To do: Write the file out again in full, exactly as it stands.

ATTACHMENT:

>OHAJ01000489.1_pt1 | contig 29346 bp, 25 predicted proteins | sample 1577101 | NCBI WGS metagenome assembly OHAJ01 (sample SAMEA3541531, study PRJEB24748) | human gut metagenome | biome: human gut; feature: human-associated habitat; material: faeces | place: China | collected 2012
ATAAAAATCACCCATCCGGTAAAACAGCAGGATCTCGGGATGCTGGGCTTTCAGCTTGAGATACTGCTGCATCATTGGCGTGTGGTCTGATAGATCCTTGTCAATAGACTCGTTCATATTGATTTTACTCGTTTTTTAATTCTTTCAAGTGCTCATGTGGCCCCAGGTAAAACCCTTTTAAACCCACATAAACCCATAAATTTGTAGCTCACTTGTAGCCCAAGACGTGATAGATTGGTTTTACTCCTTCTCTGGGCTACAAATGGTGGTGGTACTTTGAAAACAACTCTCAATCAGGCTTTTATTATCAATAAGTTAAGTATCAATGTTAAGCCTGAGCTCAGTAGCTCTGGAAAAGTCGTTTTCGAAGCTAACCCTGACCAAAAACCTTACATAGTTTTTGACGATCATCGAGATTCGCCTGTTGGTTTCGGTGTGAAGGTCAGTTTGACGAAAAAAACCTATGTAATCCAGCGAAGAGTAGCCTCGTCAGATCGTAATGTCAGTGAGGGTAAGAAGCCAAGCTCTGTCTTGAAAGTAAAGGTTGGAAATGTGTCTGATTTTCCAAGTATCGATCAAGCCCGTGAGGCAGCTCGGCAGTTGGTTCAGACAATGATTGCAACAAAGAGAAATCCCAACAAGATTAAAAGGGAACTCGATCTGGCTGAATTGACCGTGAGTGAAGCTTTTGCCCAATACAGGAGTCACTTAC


>OHAJ01000489.1_pt1 | contig 29346 bp, 25 predicted proteins | sample 1577101 | NCBI WGS metagenome assembly OHAJ01 (sample SAMEA3541531, study PRJEB24748) | human gut metagenome | biome: human gut; feature: human-associated habitat; material: faeces | place: China | collected 2012
ATAAAAATCACCCATCCGGTAAAACAGCAGGATCTCGGGATGCTGGGCTTTCAGCTTGAGATACTGCTGCATCATTGGCGTGTGGTCTGATAGATCCTTGTCAATAGACTCGTTCATATTGATTTTACTCGTTTTTTAATTCTTTCAAGTGCTCATGTGGCCCCAGGTAAAACCCTTTTAAACCCACATAAACCCATAAATTTGTAGCTCACTTGTAGCCCAAGACGTGATAGATTGGTTTTACTCCTTCTCTGGGCTACAAATGGTGGTGGTACTTTGAAAACAACTCTCAATCAGGCTTTTATTATCAATAAGTTAAGTATCAATGTTAAGCCTGAGCTCAGTAGCTCTGGAAAAGTCGTTTTCGAAGCTAACCCTGACCAAAAACCTTACATAGTTTTTGACGATCATCGAGATTCGCCTGTTGGTTTCGGTGTGAAGGTCAGTTTGACGAAAAAAACCTATGTAATCCAGCGAAGAGTAGCCTCGTCAGATCGTAATGTCAGTGAGGGTAAGAAGCCAAGCTCTGTCTTGAAAGTAAAGGTTGGAAATGTGTCTGATTTTCCAAGTATCGATCAAGCCCGTGAGGCAGCTCGGCAGTTGGTTCAGACAATGATTGCAACAAAGAGAAATCCCAACAAGATTAAAAGGGAACTCGATCTGGCTGAATTGACCGTGAGTGAAGCTTTTGCCCAATACAGGAGTCACTTAC